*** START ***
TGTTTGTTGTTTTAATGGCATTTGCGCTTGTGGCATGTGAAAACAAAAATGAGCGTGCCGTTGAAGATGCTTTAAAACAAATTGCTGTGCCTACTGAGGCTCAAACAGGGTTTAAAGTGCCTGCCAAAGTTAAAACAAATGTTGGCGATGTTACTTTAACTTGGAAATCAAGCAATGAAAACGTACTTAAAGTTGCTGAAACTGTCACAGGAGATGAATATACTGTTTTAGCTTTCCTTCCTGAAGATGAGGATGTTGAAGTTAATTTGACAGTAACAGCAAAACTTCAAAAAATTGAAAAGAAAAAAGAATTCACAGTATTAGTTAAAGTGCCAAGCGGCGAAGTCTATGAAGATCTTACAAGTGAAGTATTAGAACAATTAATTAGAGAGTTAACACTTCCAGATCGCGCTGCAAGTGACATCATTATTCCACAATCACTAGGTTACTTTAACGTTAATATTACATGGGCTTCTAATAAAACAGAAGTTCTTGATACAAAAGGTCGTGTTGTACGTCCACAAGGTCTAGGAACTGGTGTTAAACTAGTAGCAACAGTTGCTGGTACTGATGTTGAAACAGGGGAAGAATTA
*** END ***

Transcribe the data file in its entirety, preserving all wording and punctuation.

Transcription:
TGTTTGTTGTTTTAATGGCATTTGCGCTTGTGGCATGTGAAAACAAAAATGAGCGTGCCGTTGAAGATGCTTTAAAACAAATTGCTGTGCCTACTGAGGCTCAAACAGGGTTTAAAGTGCCTGCCAAAGTTAAAACAAATGTTGGCGATGTTACTTTAACTTGGAAATCAAGCAATGAAAACGTACTTAAAGTTGCTGAAACTGTCACAGGAGATGAATATACTGTTTTAGCTTTCCTTCCTGAAGATGAGGATGTTGAAGTTAATTTGACAGTAACAGCAAAACTTCAAAAAATTGAAAAGAAAAAAGAATTCACAGTATTAGTTAAAGTGCCAAGCGGCGAAGTCTATGAAGATCTTACAAGTGAAGTATTAGAACAATTAATTAGAGAGTTAACACTTCCAGATCGCGCTGCAAGTGACATCATTATTCCACAATCACTAGGTTACTTTAACGTTAATATTACATGGGCTTCTAATAAAACAGAAGTTCTTGATACAAAAGGTCGTGTTGTACGTCCACAAGGTCTAGGAACTGGTGTTAAACTAGTAGCAACAGTTGCTGGTACTGATGTTGAAACAGGGGAAGAATTA